,[Orders].[Segment] AS [Segment]
FROM [dbo].[Orders] [Orders]
WHERE ([Orders].[Category] NOT IN ('Furniture'))
GROUP BY [Orders].[Category], [Orders].[Region],[Orders].[Segment]
) [t1]
INNER JOIN (
SELECT
[Orders].[Category] AS [Category]
,[Orders].[Segment] AS [Segment]
,SUM([Orders].[Sales]) AS [__measure__1]
FROM [dbo].[Orders] [Orders]
GROUP BY [Orders].[Category],[Orders].[Segment]
) [t2] ON ((([t1].[Category] = [t2].[Category]) OR (([t1].[Category] IS NULL) AND ([t2].[Category] IS NULL)))
AND (([t1].[Segment] = [t2].[Segment]) OR (([t1].[Segment] IS NULL) AND ([t2].[Segment] IS NULL))))
GROUP BY [t1].[Region], [t1].[Segment]
) [t3] ON ((([t0].[Region] = [t3].[Region]) OR (([t0].[Region] IS NULL) AND ([t3].[Region] IS NULL)))
AND (([t0].[Segment] = [t3].[Segment]) OR (([t0].[Segment] IS NULL) AND ([t3].[Segment] IS NULL)))) 

 
I think we can agree that for such a tiny table, the code is quite extensive; but did you notice that both the Fixed and the Window_Sum are calculating the same output.
Lets look at this in some more detail:
Visual  SQL  Plan 

Fixed LOD Expression:
 Fixed LOD Expression:
SELECT
[t1].[Region] AS [Region]
,[t1].[Segment] AS [Segment]
,SUM([t2].[__measure__1]) AS [__measure__2]
FROM (
SELECT
[Orders].[Category] AS [Category]
,[Orders].[Region] AS [Region]
,[Orders].[Segment] AS [Segment]
FROM [dbo].[Orders] [Orders]
WHERE ([Orders].[Category] NOT IN ('Furniture'))
GROUP BY [Orders].[Category], [Orders].[Region],[Orders].[Segment]
) [t1]
INNER JOIN (
SELECT
[Orders].[Category] AS [Category]
,[Orders].[Segment] AS [Segment]
,SUM([Orders].[Sales]) AS [__measure__1]
FROM [dbo].[Orders] [Orders]
GROUP BY [Orders].[Category],[Orders].[Segment]
) [t2] ON ((([t1].[Category] = [t2].[Category]) OR (([t1].[Category] IS NULL) AND ([t2].[Category] IS NULL)))
AND (([t1].[Segment] = [t2].[Segment]) OR (([t1].[Segment] IS NULL) AND ([t2].[Segment] IS NULL))))
GROUP BY [t1].[Region], [t1].[Segment] 

 Fixed LOD Expression: Notice that double table scan  yup, regardless as to whether the table is optimised or not, this query generates two scans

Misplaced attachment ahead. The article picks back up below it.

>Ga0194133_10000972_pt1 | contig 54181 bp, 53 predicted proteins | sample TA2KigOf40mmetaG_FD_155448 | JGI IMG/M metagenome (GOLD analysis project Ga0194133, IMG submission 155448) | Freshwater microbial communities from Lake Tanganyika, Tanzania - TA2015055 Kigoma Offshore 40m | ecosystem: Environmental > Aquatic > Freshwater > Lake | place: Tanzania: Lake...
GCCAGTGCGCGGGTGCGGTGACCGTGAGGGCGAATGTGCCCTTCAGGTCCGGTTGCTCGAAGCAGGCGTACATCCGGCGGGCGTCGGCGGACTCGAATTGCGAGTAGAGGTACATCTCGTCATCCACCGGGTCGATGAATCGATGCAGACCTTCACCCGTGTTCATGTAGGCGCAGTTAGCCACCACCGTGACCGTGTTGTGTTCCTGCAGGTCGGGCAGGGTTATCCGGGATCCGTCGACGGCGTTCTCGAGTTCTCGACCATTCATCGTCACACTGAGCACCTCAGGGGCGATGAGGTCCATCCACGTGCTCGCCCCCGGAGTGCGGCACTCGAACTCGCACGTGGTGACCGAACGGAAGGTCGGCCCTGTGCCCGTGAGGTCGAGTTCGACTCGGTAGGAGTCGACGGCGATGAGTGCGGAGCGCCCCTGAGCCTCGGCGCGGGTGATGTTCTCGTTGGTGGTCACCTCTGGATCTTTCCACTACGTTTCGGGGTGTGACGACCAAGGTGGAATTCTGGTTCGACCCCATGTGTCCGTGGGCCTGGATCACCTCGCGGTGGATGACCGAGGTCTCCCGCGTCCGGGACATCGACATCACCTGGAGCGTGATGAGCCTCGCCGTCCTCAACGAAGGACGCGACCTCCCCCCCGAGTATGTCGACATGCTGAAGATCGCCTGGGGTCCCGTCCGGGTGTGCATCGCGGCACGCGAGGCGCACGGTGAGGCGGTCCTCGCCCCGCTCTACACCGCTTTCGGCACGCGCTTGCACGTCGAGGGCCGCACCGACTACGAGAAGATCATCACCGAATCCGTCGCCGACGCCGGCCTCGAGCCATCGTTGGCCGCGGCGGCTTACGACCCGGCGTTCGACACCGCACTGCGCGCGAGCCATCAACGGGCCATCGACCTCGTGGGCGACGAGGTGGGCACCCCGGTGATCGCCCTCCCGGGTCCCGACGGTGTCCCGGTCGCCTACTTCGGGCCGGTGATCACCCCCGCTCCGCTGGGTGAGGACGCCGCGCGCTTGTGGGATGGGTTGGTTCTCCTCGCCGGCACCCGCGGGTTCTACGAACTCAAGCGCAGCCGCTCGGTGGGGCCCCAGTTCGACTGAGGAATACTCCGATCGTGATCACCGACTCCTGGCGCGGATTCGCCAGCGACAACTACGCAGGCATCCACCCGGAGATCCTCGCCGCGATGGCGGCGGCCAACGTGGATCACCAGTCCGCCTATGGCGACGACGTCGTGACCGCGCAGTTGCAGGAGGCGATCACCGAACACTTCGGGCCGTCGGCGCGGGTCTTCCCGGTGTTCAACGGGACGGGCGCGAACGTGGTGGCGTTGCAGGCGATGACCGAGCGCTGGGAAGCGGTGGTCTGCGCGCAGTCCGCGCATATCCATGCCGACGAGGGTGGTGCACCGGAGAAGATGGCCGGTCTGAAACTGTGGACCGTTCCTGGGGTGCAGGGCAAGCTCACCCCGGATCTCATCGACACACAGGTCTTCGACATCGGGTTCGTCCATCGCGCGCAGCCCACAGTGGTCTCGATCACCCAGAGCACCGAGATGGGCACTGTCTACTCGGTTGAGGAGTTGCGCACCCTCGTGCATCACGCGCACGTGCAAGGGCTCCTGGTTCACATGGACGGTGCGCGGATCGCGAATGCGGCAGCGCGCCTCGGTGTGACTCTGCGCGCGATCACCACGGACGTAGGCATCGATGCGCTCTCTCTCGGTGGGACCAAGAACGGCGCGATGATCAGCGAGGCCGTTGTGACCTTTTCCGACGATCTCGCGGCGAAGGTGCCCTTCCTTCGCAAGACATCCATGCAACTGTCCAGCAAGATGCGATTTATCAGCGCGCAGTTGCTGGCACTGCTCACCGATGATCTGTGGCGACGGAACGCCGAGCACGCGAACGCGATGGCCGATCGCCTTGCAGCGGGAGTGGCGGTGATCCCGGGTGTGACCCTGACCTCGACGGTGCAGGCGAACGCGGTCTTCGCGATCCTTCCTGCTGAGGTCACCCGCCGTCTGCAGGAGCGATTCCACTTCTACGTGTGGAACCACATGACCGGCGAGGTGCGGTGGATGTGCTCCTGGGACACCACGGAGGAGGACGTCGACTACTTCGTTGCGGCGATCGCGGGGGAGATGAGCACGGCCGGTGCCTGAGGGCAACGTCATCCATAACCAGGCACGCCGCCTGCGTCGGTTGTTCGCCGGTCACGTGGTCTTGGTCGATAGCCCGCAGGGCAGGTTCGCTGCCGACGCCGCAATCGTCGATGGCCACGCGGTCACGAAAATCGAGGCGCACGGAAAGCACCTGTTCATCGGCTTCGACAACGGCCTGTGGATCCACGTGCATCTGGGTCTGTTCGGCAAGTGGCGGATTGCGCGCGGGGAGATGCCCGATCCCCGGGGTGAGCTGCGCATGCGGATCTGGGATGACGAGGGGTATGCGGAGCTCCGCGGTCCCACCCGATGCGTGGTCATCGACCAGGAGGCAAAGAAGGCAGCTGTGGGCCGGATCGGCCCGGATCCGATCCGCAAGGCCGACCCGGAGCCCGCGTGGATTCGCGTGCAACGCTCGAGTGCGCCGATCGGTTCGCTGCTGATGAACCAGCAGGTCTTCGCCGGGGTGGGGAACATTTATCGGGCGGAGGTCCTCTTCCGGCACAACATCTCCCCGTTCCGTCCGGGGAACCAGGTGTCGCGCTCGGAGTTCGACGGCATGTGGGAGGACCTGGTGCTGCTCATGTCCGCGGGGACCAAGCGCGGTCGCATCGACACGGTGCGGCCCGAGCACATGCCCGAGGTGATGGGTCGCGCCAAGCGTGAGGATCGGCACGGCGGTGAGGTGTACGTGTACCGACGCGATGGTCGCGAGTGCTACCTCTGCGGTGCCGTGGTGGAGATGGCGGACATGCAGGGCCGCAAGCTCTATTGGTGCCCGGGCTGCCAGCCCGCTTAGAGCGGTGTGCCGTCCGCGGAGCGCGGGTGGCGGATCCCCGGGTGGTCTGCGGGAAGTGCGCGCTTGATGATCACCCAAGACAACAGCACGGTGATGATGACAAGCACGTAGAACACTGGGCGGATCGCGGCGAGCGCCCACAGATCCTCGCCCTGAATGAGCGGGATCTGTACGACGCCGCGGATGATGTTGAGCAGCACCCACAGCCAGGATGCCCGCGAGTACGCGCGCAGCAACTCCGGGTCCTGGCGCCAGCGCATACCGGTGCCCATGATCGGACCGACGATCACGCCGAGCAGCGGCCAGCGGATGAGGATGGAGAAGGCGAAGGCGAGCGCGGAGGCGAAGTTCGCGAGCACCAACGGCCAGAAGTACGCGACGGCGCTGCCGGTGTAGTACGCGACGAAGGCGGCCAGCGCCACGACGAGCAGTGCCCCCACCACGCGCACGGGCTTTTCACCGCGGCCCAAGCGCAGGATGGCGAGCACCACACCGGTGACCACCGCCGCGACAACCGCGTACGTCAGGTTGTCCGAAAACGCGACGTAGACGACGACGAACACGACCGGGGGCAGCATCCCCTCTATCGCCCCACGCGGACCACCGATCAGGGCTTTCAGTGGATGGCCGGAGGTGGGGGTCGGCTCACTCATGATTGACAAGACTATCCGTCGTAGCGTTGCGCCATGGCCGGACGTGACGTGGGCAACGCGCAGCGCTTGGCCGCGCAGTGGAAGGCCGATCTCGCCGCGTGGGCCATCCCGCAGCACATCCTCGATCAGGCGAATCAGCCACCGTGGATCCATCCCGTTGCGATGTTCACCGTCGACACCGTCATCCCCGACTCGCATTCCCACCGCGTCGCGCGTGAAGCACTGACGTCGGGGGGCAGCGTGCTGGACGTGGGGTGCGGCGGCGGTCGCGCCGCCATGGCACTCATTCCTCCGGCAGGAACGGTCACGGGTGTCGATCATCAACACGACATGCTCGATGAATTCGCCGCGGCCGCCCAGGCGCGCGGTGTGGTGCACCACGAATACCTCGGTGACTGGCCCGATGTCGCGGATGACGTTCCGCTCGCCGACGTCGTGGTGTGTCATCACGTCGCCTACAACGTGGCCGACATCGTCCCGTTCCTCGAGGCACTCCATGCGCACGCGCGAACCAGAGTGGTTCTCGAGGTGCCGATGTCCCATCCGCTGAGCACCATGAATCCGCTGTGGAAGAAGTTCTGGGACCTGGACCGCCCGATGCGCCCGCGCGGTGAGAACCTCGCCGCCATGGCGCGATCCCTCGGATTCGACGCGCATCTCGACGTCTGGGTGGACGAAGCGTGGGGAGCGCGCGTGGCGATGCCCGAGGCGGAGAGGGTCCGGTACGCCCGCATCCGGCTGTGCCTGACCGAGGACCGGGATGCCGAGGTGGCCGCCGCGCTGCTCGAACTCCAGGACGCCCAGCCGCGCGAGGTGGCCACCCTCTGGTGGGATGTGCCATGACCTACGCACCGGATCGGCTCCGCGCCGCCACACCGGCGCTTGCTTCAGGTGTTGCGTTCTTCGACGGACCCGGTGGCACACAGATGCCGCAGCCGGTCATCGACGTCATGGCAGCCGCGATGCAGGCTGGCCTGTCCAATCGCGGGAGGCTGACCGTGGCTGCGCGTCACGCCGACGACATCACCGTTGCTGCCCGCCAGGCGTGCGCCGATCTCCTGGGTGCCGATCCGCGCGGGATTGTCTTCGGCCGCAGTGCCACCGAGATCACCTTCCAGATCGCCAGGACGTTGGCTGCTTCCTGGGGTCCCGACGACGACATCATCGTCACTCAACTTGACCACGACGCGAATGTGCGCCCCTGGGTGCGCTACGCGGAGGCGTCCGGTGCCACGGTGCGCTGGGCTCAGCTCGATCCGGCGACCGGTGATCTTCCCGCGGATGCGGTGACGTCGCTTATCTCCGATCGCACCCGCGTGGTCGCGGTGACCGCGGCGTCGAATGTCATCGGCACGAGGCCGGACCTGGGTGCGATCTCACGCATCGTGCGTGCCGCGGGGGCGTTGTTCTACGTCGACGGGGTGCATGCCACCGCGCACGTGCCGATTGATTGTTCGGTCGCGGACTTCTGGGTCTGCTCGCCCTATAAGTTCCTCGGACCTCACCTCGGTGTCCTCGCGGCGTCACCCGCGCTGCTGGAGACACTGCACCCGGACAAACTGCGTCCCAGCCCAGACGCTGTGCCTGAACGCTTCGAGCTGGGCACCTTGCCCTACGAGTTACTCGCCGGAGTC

Window_Sum Calculation:  Window_Sum Calculation:
SELECT
[Orders].[Region] AS [Region]
,[Orders].[Segment] AS [Segment]
,SUM([Orders].[Sales]) AS [sum:Sales:ok]
FROM [dbo].[Orders] [Orders]
WHERE ([Orders].[Category] NOT IN ('Furniture'))
GROUP BY [Orders].[Region], [Orders].[Segment] 

 Window_Sum Calculation: This plan is a lot smaller, almost 60% smaller than the LOD plan, and with only a single table scan (or index scan / seek if indexed) and crucially, no joins 

So, when considering performance and server impact, which calculation would be the better to use here?
Yup, the Window_Sum. Why? Well, because the Window_Sum is nothing more than a straightforward aggregation, the windowing function is applied inside Tableau. But, despite the clear performance drawback to Levelofdetail expressions, you must always consider your use case, as Window Calculations still need your data to structured such that the scope can be applied, whereas LOD expressions, particularly Fixed expressions or Min/Avg/Max aggregations, give you power to provide additional information without a supporting structure. Furthermore, it is possible to include lod expressions inside a window calc if needed, this is particularly useful when performing lookups and ranking operations. 

Concluding Remarks
It is plain to see that Levelofdetail expressions are a very valuable tool to include in your development arsenal, that said though, as with all features with Tableau, developers need to consider whether their use is justified in the view they are currently building.
It is clear from the demonstrations above that alternatives do exist, and where possible, these alternatives should be explored, especially when connecting Tableau to large datasets in excess of 1 million rows, as the impact of these overly costly query will greatly impact timetorender, and may also impact other resources.
I would also suggest you take time to assess the calculations you are building and see if possible whether the LOD expression can be rewritten and included in the underlying set.